If The Raspberries had gone to another record label, we would have heard three of Wally's 'lost' songs. The band was already recording a list of new preset songs that the record label agreed to. I guess someone in management told Wally they would be on an album.

About five years ago, Wally and his wife Kay talked to Capitol Records executives about writing credit for songs that were not on any albums. Play them at a party. Someone will put them on YouTube. But,  a movie is best to make money. Write them and kick back. You don't have to tour.

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Kay said that Capitol Records owns the copyright for three of Wally's songs. He could use them again with their permission for TV commercials or TV show, a movie, website advertisement, or for a fundraiser. By mentioning them in his credits. After the record label and he agree, his songs can be put out again.

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I'm sure the record label would work things out, if Wally had a project. Just like for any artist, they would share. royalties for the project Wally wants to use them for.  I'm guessing Wally wanted the songs released back to him. But they want to make money, too. It looks like Wally gave them the copyright and knew he would share royalties, if they were put on an album.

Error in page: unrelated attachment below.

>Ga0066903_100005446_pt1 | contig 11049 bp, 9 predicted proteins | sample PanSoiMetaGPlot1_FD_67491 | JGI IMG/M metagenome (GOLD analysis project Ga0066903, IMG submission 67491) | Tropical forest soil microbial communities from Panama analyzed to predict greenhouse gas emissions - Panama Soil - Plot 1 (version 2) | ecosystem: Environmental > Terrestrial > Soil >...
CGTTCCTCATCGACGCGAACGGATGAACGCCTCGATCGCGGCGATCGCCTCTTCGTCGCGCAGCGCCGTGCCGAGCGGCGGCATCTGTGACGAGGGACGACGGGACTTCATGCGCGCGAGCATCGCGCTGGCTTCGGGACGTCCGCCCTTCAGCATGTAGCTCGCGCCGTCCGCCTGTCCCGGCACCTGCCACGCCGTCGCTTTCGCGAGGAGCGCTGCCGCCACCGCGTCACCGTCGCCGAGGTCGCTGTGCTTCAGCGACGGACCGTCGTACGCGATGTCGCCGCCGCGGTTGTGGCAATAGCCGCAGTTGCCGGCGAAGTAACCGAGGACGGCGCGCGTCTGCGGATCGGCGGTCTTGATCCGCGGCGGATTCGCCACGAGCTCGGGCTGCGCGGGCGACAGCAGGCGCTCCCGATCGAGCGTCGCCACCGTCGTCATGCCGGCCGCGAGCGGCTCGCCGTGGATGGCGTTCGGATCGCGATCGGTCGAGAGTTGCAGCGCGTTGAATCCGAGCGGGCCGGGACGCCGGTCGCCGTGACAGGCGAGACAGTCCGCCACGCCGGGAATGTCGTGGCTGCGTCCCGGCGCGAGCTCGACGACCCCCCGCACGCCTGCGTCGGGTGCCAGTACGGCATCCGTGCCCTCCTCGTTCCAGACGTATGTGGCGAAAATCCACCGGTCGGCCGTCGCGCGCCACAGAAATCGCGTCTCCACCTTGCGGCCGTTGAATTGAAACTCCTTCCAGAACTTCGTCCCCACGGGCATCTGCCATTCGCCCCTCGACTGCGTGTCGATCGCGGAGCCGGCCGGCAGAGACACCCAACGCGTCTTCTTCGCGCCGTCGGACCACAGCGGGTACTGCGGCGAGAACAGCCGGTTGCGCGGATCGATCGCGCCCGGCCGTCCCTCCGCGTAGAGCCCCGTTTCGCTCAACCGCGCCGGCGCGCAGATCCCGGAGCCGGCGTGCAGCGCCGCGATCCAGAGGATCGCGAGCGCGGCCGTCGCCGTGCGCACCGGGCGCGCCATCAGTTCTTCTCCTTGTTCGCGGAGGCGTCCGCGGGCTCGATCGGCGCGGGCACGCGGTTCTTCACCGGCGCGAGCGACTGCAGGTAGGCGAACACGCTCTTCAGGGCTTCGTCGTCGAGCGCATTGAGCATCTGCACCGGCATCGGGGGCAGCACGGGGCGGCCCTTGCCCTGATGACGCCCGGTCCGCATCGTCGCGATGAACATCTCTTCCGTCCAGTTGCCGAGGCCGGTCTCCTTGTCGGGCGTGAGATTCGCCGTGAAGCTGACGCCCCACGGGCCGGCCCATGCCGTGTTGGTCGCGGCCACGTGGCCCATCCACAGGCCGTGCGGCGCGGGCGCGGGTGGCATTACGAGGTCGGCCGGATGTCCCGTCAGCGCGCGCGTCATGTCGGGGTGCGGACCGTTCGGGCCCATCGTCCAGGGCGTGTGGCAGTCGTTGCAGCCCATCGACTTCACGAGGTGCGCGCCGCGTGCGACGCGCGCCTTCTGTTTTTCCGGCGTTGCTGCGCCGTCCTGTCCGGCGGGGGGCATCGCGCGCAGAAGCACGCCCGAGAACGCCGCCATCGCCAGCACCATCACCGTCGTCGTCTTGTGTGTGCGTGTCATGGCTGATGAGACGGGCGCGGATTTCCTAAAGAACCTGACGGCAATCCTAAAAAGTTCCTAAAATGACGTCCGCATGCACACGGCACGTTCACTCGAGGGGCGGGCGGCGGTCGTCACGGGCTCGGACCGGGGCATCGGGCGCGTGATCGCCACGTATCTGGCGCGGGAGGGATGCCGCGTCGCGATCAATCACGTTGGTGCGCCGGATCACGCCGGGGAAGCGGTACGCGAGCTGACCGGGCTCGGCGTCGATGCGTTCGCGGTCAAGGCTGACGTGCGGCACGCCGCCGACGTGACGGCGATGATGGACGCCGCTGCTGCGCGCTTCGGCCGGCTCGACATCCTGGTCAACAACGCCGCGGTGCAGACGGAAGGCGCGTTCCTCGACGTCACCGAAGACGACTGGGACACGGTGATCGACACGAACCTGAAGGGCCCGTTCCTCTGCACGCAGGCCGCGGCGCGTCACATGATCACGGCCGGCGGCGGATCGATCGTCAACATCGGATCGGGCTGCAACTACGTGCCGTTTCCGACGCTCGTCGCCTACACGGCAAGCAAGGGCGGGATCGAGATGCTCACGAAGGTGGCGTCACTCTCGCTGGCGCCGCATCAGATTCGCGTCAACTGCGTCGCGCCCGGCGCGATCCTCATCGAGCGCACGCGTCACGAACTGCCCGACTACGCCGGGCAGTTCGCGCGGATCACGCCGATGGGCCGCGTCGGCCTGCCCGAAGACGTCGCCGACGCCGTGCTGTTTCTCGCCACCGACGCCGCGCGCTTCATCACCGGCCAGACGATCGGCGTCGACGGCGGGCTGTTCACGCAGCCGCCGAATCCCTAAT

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Amazing article!! I've often wondered if Eric would have had the solo career he enjoyed if the Raspberries had garnered the attention and fame they deserved, or would he have remained a rock god? And would Wally's, Dave's, and Jim's lives have been better if they too were so famous they couldn't walk down the street unrecognized like McCartney?